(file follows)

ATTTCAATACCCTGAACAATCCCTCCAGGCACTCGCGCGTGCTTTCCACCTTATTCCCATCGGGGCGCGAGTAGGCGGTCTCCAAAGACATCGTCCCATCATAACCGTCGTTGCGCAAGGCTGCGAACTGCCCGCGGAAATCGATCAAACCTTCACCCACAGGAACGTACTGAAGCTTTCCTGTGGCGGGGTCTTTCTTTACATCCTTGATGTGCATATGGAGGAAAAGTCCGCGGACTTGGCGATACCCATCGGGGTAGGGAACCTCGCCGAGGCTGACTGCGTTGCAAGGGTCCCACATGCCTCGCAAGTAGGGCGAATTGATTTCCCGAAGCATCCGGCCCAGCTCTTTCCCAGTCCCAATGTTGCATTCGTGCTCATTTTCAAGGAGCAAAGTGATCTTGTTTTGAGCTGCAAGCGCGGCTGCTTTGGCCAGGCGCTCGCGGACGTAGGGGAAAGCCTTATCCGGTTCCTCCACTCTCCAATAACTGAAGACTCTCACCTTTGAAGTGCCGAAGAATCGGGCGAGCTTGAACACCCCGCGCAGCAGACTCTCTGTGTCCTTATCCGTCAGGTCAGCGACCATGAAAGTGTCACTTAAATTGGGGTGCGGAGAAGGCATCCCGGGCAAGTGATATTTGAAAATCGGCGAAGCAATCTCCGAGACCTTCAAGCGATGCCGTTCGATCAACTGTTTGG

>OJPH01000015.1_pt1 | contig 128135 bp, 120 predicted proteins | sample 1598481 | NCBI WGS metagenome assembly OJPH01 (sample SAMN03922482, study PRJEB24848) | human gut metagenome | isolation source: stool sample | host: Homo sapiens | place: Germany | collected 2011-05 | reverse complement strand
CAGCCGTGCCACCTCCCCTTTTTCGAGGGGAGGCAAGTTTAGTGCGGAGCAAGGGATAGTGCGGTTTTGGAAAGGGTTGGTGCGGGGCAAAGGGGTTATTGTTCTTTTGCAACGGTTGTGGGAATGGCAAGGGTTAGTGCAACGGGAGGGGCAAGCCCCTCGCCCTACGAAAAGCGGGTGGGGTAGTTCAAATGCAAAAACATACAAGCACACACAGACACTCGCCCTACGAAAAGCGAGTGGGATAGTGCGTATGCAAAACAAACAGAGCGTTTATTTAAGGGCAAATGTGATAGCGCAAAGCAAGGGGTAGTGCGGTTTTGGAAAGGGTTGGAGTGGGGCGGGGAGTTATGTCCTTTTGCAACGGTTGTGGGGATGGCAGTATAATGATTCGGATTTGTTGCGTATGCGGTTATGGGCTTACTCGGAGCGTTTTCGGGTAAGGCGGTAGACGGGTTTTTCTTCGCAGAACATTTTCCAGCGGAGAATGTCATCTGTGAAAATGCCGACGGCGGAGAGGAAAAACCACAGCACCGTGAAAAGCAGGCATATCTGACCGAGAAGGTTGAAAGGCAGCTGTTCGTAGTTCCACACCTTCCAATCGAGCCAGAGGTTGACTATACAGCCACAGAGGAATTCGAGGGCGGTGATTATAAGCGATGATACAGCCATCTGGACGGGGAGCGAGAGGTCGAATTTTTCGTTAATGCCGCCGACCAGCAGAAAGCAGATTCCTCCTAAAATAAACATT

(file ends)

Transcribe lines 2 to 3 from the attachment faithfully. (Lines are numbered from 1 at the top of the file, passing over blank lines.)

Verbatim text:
>OJPH01000015.1_pt1 | contig 128135 bp, 120 predicted proteins | sample 1598481 | NCBI WGS metagenome assembly OJPH01 (sample SAMN03922482, study PRJEB24848) | human gut metagenome | isolation source: stool sample | host: Homo sapiens | place: Germany | collected 2011-05 | reverse complement strand
CAGCCGTGCCACCTCCCCTTTTTCGAGGGGAGGCAAGTTTAGTGCGGAGCAAGGGATAGTGCGGTTTTGGAAAGGGTTGGTGCGGGGCAAAGGGGTTATTGTTCTTTTGCAACGGTTGTGGGAATGGCAAGGGTTAGTGCAACGGGAGGGGCAAGCCCCTCGCCCTACGAAAAGCGGGTGGGGTAGTTCAAATGCAAAAACATACAAGCACACACAGACACTCGCCCTACGAAAAGCGAGTGGGATAGTGCGTATGCAAAACAAACAGAGCGTTTATTTAAGGGCAAATGTGATAGCGCAAAGCAAGGGGTAGTGCGGTTTTGGAAAGGGTTGGAGTGGGGCGGGGAGTTATGTCCTTTTGCAACGGTTGTGGGGATGGCAGTATAATGATTCGGATTTGTTGCGTATGCGGTTATGGGCTTACTCGGAGCGTTTTCGGGTAAGGCGGTAGACGGGTTTTTCTTCGCAGAACATTTTCCAGCGGAGAATGTCATCTGTGAAAATGCCGACGGCGGAGAGGAAAAACCACAGCACCGTGAAAAGCAGGCATATCTGACCGAGAAGGTTGAAAGGCAGCTGTTCGTAGTTCCACACCTTCCAATCGAGCCAGAGGTTGACTATACAGCCACAGAGGAATTCGAGGGCGGTGATTATAAGCGATGATACAGCCATCTGGACGGGGAGCGAGAGGTCGAATTTTTCGTTAATGCCGCCGACCAGCAGAAAGCAGATTCCTCCTAAAATAAACATT